Recently I was able to attend an Intellect (intellect.co.uk) event held in Fleet Street, London with Jim Easton (National Director for productivity and efficiency) speaking. It was made clear that the NHS cannot sustain itself with current funding levels and £20Bn is the ‘qualified estimate’ of how much needs to be saved, recurrently, between now and 2015. It’s a huge task ahead and Jim Easton has to lead one of the toughest challenges to face the NHS in England – it was noted by Jim that mental health services have changed radically for the better in the past 30 years and acute trusts now have 4 years to achieve the same effort – a very valid point.
With that thought I have two observations to make:
It’s absolutely vital to note that quality should always be at the core. The statement “cutting costs puts services at risk of poor quality” – I don’t doubt it one bit. I think in projects it wrongly comes down to the separation of cost and quality – I think sometimes it’s easy for there to become a disconnect because a new cost improvement has been defined and although quality is always considered at the start it doesn't necessarily get discussed in project monitoring – if something starts late it’s the finances that suffer and they become more prominent. Quality metrics are challenging to define but they are needed to report on.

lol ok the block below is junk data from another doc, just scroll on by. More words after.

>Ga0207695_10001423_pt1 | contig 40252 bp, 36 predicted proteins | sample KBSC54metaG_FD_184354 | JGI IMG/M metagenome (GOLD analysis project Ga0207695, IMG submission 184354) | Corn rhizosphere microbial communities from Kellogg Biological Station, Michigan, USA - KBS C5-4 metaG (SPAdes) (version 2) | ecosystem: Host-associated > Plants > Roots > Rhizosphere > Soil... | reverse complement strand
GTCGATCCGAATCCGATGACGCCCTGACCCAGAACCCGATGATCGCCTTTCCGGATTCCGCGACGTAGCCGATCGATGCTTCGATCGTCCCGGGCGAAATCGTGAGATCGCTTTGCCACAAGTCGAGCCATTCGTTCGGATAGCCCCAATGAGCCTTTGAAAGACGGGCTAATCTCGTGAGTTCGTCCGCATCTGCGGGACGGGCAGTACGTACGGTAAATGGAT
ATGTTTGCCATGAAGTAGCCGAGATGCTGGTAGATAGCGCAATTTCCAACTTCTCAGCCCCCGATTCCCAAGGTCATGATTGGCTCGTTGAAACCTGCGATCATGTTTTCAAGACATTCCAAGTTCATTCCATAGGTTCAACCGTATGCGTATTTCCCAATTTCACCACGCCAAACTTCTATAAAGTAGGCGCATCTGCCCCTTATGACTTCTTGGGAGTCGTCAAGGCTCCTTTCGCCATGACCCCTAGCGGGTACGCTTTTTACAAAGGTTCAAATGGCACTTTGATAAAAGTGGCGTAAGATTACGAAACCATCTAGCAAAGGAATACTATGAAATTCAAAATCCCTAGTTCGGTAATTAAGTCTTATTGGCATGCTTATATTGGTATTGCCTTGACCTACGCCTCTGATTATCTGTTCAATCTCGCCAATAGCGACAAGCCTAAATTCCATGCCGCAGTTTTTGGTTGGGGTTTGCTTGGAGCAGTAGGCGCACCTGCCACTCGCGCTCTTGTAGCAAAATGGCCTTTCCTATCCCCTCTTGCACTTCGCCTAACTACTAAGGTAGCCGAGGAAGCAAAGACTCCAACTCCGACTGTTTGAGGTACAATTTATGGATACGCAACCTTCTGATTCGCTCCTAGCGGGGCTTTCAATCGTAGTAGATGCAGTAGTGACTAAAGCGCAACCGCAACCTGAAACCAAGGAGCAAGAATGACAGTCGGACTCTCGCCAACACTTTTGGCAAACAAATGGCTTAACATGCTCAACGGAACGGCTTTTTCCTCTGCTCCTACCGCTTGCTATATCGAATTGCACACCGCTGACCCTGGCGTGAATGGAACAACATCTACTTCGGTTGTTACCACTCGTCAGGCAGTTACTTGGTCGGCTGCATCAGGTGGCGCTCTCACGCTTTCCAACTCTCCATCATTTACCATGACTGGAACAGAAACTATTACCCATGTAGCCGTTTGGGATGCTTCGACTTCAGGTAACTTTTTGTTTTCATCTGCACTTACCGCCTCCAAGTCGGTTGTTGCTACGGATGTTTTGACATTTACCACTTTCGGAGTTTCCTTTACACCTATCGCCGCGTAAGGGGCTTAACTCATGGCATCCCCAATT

If a new project to improve the services offered by the Trust is delayed it:
- Puts the financial plan at risk
- Takes away the opportunity for the patient to receive a service of better quality during care/treatment. This may mean a shorter stay in hospital, one less visit to the phlebotomist or fast referral to the correct specialist.
I’ll start by pointing to page 4 of this article:
The article refers to evidence found by The Health Foundation on whether increasing quality saves money. It identifies that poor quality is common and costly but says complex organisational change offer great potential for savings but there is risk of failure. The reason for less evidence is obvious – its change which requires engagement of stakeholders from possibly multiple organisations, the risk of failure is high (as identified), it’s hard to meausre the improvement and it’s a tough project/programme management challenge. These are all factors that can be addressed with the right skills and this change is possible – pathology is an example area of where huge savings are possible.
Changes in areas which improve the clinical service also stop protesters on the street because of cuts to front-line services; questions like-
- Does the patient need that pathology test or MRI scan?
- Does the patient need to be in hospital this long (http://www.hsj.co.uk/news/primary-care/discharge-delays-questioned-after-patient-deaths/5025224.article)?
- Do we need to pay that much for this special drug?
- Can we improve the scheduling of this service to reduce cancellations?
Some of these ideas and more are mentioned here: http://www.bmj.com/content/341/bmj.c7239.full